LRD contacted workplace reps about the impact of APL at their workplace — none thought that it had had much impact.
The government seems to share this assessment and is replacing the right to Additional Paternity Leave with a new right to Shared Paternity Leave.
Shared Parental Leave
Shared Parental Leave (SPL) will apply for babies due/adopted from 5 April 2015.
Shared Parental Leave allows more flexibility to couples in how leave is shared. The mother must take a minimum of two weeks’ maternity leave following the birth (four if she works in a factory) but the remainder (up to 50 weeks) can be taken as SPL by either or both partners.
Both partners can take SPL at the same time. Each partner can make three requests to their employer for a block of leave. They can request either a continuous block, or a discontinuous block of leave – an example of a request for a discontinuous block of leave would be an employee requesting to take six weeks of SPL by working every other week for a 12-week period. An employer must accept a request for a continuous block of leave, but can refuse a request for a discontinuous block of leave.
Statutory Shared Parental Pay (SPPL) will be paid at the same low rate as Statutory Maternity Pay (SMP) after the first six weeks. There is no entitlement to 90% of pay during SPL, so mothers in receipt of SMP will not be able to convert the first six weeks of maternity leave to SPL without financial loss.
The big unknown at the moment is to what extent employers will enhance Statutory Shared Parental Pay. More employers have said that they intend to pay SPL at a higher rate than they paid APL.
Almost a quarter (23%) of respondents to the Norton Rose Fulbright survey said that their organisation intended to pay SPL at the same level as they paid Occupational Maternity Pay. Three in 10 (30%) said that they would continue to pay Occupational Maternity Pay but would only pay SPL at the statutory rate. A few (2%) of respondents said that they would stop paying enhanced maternity pay.
The government view is that employers who pay maternity at above the statutory rate are not legally required to pay SPL at higher than the statutory rate. It seems inevitable that those employers who enhance maternity pay but do not enhance pay for SPL, will at some point face a legal challenge.
The government expects that around 285,000 couples will be eligible to share leave from April 2015. The changes to parental leave have not been well publicised as yet: a recent survey of 1,000 parents for Good Care Guide found that 65% of parents were unaware of the changes. And many employers are not yet prepared for SPL — three quarters (76%) of respondents to the Norton Rose Fulbright poll said their organisation had taken no actions to prepare for SPL.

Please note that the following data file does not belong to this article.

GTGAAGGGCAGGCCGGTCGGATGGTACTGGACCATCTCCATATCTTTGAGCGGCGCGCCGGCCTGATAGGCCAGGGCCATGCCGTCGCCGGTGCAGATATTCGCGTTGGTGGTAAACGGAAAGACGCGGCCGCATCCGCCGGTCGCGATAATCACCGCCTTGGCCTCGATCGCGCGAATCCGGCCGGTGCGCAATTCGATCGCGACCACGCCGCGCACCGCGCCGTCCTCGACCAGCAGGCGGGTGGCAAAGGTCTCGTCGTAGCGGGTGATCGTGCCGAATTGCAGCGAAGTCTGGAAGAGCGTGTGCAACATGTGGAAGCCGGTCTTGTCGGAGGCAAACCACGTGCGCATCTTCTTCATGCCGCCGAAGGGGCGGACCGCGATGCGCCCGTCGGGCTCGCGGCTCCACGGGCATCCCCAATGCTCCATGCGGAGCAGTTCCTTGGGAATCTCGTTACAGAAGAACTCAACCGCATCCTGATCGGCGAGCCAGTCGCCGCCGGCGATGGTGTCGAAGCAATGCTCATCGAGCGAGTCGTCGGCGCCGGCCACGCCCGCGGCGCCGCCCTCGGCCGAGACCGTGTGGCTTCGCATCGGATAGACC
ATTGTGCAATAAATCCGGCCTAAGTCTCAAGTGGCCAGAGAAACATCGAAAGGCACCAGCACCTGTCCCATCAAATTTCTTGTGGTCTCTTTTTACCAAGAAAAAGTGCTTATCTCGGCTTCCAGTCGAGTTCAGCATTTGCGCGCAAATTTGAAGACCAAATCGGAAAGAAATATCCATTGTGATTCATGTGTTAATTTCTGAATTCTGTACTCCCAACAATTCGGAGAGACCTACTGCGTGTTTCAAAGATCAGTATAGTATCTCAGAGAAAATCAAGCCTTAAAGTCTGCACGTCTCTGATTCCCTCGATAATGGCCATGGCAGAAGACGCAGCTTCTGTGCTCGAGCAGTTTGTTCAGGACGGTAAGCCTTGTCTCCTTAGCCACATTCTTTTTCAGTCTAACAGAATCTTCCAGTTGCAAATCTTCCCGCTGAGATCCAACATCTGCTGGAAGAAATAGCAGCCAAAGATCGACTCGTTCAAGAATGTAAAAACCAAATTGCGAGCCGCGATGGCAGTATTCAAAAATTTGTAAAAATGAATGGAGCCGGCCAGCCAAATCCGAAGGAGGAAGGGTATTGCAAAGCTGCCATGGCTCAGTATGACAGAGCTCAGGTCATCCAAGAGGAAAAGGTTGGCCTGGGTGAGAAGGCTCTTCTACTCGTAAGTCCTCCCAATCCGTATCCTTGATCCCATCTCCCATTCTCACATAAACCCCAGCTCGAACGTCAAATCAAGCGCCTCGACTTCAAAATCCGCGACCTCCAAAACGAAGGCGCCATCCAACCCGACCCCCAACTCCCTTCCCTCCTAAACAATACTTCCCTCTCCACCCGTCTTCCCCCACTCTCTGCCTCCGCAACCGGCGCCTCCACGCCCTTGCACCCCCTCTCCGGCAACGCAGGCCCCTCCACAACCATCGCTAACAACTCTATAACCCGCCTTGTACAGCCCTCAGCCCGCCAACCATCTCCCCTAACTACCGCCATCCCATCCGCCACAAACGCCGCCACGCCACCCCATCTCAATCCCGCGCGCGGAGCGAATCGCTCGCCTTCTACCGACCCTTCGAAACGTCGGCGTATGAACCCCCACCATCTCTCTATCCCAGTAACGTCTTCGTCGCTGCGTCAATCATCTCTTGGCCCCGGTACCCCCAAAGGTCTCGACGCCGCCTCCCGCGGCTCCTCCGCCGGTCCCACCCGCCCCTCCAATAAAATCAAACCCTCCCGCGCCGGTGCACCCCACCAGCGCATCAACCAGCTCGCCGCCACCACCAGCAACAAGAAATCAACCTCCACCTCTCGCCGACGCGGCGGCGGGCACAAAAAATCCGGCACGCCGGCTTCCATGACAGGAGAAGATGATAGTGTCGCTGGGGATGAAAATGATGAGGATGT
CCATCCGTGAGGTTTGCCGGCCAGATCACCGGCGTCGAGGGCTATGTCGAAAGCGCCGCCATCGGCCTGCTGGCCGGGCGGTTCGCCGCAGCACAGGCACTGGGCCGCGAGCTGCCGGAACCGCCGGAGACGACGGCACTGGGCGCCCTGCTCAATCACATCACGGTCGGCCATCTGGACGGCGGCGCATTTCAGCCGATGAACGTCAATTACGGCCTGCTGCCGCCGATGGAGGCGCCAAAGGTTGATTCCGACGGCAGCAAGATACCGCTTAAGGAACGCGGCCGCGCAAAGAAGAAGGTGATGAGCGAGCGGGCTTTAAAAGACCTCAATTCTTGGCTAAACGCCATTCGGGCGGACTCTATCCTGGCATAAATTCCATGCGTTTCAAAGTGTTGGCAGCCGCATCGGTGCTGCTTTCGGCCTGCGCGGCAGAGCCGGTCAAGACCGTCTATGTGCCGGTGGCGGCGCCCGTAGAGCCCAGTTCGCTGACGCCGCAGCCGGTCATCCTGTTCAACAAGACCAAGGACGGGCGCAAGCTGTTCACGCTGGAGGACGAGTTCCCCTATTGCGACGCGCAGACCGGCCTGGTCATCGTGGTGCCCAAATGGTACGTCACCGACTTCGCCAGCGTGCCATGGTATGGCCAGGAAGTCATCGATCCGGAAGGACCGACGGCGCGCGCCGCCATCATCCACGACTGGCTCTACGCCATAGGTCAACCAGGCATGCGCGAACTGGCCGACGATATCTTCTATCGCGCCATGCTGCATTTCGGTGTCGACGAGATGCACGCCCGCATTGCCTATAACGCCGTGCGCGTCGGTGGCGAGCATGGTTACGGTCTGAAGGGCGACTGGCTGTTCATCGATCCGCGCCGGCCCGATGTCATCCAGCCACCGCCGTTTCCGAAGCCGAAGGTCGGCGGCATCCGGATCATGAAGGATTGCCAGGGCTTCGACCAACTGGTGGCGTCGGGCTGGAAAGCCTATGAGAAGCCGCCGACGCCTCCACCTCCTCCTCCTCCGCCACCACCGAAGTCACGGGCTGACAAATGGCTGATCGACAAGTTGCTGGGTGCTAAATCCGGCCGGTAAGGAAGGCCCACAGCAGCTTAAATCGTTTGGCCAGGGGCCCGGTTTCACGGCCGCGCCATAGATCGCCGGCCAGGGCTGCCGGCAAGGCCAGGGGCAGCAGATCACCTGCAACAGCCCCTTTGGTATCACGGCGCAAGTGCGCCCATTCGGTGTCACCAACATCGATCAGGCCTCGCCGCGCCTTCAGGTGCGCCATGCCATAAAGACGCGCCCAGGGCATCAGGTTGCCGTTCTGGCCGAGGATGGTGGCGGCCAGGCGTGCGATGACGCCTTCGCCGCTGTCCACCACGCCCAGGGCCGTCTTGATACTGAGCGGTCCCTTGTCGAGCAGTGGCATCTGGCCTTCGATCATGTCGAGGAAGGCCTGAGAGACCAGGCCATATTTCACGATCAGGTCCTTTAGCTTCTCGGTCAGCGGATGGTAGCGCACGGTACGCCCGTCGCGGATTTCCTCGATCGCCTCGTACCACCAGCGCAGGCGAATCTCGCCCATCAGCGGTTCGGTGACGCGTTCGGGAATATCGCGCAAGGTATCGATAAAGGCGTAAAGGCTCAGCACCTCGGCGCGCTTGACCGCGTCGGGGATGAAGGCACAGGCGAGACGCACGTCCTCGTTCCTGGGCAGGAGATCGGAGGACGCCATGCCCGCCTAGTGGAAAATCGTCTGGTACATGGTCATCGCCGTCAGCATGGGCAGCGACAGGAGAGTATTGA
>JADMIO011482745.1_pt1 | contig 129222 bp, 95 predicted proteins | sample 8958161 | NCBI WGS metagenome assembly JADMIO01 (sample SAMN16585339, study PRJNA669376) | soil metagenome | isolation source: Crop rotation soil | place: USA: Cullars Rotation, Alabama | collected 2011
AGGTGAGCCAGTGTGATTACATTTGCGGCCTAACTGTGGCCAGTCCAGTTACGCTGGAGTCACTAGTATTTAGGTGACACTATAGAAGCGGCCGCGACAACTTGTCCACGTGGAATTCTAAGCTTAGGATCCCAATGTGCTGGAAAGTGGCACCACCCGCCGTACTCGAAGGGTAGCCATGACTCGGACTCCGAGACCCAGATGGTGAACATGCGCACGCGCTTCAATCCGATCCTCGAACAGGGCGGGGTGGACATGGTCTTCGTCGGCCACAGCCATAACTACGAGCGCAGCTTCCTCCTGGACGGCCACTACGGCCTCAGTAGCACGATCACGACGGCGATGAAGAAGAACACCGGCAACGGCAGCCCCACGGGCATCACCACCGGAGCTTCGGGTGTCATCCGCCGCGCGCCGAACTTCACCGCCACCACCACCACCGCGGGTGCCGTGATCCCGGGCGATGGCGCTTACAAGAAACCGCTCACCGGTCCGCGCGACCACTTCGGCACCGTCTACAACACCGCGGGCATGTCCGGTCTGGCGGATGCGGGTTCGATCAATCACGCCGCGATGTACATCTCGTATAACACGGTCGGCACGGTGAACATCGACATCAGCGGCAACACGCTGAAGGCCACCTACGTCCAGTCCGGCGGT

New and prospective parents will not be in a position to decide whether to take advantage of SPL until they know how it will operate in their workplace and crucially at what rate it will be paid. LRD contacted reps and none reported that discussions had taken place with their employers on the rate at which SPL would be paid.
Workplace reps will want to ensure that employees are well informed about how SPL will work. The rules on notifying employers are quite complex. Information is available on the GOV.uk website and the emloyment relations service Acas website. LRD will also be publishing a new booklet on leave and pay for working parents this October.
The government estimates that take-up of SPL will be between 2% and 8% of those eligible to do so. Given the low statutory rate of pay for SPL, higher take-up SPL is likely to depend on negotiators’ success in getting a high rate of pay for occupational pay during SPL, as so many have done for both maternity and paternity leave.
How Nordic countries get men to take parental leave
The Tavistock Institute has compared the impact of different systems for transferable leave in many countries and concluded that the introduction of SPL will have little effect, as most men do not take paternity leave if it is poorly paid and transferable leave is generally taken by the mother
The countries that have been most successful in getting fathers to take parental leave have introduced a well-paid non-transferable allocation of leave for fathers.
In 1995, Sweden introduced a “daddy month” and the proportion of fathers taking a month or more of leave increased from 9% to 47% – parental leave is paid at 80% of previous earnings.
Iceland in 2000 introduced a system where each parent gets three months of non-transferable leave and the remaining three months are transferable. Parental leave was paid at 80% of previous earnings, although the financial crisis led to cuts in payment levels. Fathers on average take 100 days of leave. A 2012 report on gender equality in Iceland concluded that the policy resulted in closer father/child relationships and more equality between men and women at work.
Perhaps the government should take a look at how they cover parental leave in the Nordic countries (see box above).
My Family Care
Norton Rose Fulbright